The discovery of an invasive mudsnail downstream of the Table Mountain Boulevard bridge in Oroville, has prompted state officials to urge Feather River users to decontaminate equipment. … Officials are also setting up decontamination protocols to keep the mudsnails from entering the nearby Feather River Fish Hatchery.
Tuolumne County has received a $70.4 million grant to restore part of the Rim fire zone, build a plant that turns wood into energy and building materials, and create a center for job training and other services.
An invasive species of snail that is able to self-reproduce by the hundreds and outcompete native species has been discovered for the first time in Humboldt State University’s College Creek, and there is no known method to stop its exponential spread.
The Delta’s floating green menace has now forced the city of Stockton to close its largest boat launch, another sign that this year’s water hyacinth invasion is just as nasty — if not more so — than last year’s.
Monday’s announcement was a blow for those hoping that an extra $4 million dedicated to hyacinth control efforts and a more aggressive schedule for applying herbicides would lead to noticeable improvement in 2015.
A federal appeals court ordered the government Monday to rewrite its regulations on ballast water discharges from ships, one of the leading culprits in the spread of invasive species across U.S. waterways.
[Gary] Rogers, 72, is a first responder of sorts in the war on water hyacinth. He patrols the Delta several times a week, investigating those backwater sloughs where the alien scourge is known to incubate.
Montana, Wyoming, Washington, Oregon and Idaho are the only states in the West still free of invasive quagga and zebra mussels. State officials want desperately to keep the mussels out of blue-ribbon trout streams and pristine mountain lakes.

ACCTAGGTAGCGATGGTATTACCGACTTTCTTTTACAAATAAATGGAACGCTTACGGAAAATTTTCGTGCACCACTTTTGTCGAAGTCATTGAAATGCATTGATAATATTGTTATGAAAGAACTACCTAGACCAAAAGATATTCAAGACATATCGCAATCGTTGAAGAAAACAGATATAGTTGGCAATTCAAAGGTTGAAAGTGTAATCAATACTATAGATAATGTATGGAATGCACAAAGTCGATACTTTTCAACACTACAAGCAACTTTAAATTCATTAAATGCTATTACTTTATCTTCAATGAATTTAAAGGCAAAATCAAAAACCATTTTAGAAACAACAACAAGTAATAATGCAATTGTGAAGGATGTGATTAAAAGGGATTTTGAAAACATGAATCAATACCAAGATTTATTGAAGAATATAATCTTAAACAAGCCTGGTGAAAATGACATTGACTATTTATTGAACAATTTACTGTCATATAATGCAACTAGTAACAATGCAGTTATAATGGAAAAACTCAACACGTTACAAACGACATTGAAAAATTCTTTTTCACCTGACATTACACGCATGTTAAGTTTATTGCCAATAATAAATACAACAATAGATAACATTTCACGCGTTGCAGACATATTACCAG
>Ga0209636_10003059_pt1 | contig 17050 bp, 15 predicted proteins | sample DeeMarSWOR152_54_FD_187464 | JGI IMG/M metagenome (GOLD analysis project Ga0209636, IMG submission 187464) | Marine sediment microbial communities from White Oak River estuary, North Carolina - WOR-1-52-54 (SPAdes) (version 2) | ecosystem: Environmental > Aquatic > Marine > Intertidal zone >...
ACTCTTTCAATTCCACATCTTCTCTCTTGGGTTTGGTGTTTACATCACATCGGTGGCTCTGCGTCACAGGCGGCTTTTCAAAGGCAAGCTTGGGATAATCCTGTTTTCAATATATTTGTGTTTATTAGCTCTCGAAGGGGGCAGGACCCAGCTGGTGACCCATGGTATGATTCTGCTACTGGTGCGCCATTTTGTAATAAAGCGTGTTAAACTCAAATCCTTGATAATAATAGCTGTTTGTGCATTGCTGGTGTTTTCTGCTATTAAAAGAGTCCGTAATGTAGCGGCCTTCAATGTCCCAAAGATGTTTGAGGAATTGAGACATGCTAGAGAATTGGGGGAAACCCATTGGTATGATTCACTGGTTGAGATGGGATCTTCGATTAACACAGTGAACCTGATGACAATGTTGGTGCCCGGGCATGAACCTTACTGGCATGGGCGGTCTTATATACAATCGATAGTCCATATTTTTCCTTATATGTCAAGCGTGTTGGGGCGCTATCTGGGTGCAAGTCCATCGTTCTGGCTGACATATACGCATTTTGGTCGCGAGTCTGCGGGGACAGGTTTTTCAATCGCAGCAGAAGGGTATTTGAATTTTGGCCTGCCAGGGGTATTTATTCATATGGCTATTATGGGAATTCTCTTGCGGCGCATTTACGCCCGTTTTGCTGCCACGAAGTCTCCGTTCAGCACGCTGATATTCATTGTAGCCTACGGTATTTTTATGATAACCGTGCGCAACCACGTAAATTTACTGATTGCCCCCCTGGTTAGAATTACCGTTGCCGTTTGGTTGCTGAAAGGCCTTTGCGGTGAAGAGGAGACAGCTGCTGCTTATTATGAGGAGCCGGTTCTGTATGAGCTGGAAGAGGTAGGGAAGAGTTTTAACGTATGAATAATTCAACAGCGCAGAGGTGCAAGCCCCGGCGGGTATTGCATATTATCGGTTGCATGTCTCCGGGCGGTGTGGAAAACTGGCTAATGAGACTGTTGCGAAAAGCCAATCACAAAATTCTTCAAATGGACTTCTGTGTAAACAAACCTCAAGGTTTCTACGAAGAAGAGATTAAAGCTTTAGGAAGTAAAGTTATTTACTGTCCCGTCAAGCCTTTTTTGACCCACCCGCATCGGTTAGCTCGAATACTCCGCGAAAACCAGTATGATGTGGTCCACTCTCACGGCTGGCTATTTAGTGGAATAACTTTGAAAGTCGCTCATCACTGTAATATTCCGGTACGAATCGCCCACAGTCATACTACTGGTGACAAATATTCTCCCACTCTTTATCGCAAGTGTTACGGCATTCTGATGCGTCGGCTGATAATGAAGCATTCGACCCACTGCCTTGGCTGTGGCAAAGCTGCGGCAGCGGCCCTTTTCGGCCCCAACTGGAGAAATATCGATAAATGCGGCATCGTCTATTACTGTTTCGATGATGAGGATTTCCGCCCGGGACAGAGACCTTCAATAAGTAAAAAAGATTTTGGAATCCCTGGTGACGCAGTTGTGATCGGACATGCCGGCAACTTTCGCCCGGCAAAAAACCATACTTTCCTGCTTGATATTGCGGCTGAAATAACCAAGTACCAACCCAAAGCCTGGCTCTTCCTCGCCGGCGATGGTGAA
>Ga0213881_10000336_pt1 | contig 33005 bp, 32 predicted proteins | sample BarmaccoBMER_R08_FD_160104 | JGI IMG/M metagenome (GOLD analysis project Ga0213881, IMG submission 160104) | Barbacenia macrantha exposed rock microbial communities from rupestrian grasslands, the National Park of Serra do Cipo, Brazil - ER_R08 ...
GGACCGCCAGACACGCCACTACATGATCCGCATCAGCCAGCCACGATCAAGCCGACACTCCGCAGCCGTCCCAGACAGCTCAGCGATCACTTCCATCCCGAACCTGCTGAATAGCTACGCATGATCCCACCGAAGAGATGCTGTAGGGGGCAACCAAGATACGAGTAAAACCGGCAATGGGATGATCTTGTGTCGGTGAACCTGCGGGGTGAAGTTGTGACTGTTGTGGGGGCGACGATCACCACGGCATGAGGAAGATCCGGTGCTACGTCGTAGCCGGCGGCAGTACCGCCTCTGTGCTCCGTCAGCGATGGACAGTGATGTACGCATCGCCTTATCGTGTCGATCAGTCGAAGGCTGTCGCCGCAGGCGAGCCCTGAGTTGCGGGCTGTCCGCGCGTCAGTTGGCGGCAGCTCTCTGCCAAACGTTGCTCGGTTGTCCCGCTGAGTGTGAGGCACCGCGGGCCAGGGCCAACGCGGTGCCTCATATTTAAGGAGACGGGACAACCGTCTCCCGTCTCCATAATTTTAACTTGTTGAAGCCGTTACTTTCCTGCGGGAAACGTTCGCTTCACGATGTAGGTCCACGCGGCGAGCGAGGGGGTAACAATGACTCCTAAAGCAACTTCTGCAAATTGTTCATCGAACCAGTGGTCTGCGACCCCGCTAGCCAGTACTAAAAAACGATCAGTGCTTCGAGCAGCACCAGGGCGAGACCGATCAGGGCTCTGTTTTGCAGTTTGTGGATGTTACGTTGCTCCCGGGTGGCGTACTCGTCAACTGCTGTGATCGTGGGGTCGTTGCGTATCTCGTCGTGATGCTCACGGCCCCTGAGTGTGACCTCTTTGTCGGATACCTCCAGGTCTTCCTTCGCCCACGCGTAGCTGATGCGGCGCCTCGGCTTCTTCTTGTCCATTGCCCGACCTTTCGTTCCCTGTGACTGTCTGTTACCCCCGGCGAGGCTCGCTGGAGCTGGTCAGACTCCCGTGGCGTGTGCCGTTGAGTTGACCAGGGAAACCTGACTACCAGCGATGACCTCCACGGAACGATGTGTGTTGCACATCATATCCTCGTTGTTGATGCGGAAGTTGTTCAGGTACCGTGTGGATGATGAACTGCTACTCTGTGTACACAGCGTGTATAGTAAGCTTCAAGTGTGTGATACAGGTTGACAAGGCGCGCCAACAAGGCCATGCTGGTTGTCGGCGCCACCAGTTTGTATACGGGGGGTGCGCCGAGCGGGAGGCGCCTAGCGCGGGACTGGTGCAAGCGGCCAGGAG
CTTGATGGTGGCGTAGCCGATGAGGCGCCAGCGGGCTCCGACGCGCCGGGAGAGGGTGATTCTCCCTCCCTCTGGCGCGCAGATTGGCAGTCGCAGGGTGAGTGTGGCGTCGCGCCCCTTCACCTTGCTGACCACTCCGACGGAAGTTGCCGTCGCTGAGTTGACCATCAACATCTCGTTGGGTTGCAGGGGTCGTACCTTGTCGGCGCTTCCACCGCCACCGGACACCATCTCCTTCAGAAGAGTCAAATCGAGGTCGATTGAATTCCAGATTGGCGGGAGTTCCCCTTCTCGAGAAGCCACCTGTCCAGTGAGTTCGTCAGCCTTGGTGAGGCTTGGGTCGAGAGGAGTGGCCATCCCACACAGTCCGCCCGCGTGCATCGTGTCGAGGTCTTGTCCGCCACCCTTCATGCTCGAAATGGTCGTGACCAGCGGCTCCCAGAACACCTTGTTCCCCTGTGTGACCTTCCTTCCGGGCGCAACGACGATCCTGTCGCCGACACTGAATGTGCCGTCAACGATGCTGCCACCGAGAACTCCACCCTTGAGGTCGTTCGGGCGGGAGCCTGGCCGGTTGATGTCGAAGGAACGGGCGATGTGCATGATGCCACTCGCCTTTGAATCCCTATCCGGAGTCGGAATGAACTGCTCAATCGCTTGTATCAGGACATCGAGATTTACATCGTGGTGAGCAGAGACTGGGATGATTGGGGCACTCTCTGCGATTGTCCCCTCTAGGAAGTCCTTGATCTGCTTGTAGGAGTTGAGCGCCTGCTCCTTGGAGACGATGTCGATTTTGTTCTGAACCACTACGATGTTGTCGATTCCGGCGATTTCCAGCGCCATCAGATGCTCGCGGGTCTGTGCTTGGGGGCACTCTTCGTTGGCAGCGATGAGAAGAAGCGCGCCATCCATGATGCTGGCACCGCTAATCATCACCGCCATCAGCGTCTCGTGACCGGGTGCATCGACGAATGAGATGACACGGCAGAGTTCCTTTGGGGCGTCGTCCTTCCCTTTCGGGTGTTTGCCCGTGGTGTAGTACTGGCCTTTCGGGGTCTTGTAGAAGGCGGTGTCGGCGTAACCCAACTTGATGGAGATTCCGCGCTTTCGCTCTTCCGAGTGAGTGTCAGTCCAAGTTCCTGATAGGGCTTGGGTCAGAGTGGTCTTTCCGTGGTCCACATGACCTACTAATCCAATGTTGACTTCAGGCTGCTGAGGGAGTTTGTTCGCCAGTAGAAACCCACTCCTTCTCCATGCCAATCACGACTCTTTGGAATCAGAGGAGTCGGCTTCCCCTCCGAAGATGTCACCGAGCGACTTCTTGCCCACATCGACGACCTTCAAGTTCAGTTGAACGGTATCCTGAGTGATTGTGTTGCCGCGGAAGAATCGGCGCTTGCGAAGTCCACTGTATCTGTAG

The $250,000 plan, sponsored by the Tahoe Keys Property Owners Association (TKPOA), released on Tuesday for comment, tackles an issue that other methods during the past 25 years have failed to address to remove non-native invasive species that choke parts of the Tahoe Keys lagoons.
Federal agriculture officials are spending nearly $60 million this year to help combat the beetles, bollworms and other bugs that have the potential to wreak havoc on American crops, with California and Florida taking the biggest share.
Reclamation has released for public review environmental documents for the proposed zebra mussel eradication project for San Justo Reservoir, the Hollister Conduit and the San Benito County Water District’s distribution system. The proposed treatment is to use potash which has been shown to be effective in killing zebra mussels.
U.S. Interior Secretary Sally Jewell has released the initial plan for a new wildfire-fighting strategy to protect a wide swath of intermountain West sagebrush country that supports cattle ranching and is home to a struggling bird species.
A 300-yard stretch of the Tuolumne River near Hughson shows one of the many impacts of the ongoing drought. The river is thick with water hyacinth, a plant that chokes the flow to the point where it looks like you could walk across it.
The Tahoe Regional Planning Agency on Friday asked Nevada lawmakers to support Gov. Brian Sandoval’s recommended budget to fund a total of $750,000 a year to protect Lake Tahoe from invasive aquatic species.
Government-sanctioned tests of equipment designed to cleanse ship ballast water of invasive species are seriously flawed because they don’t determine whether the systems will remove microbes that cause gastrointestinal illnesses, scientists said Wednesday.
Goodness gracious, politicians and state officials are abuzz these days about the water hyacinth problem in the Delta waters around Stockton. … Which begs the questions: Where was this fervent reaction in 2013? And 2012? And 2011? And 2010?
Recent storms have mostly cleared Stockton waterways that were hijacked by hyacinth the past two months, but officials at a standing-room-only town hall meeting Monday said it’s important to stay focused on the future.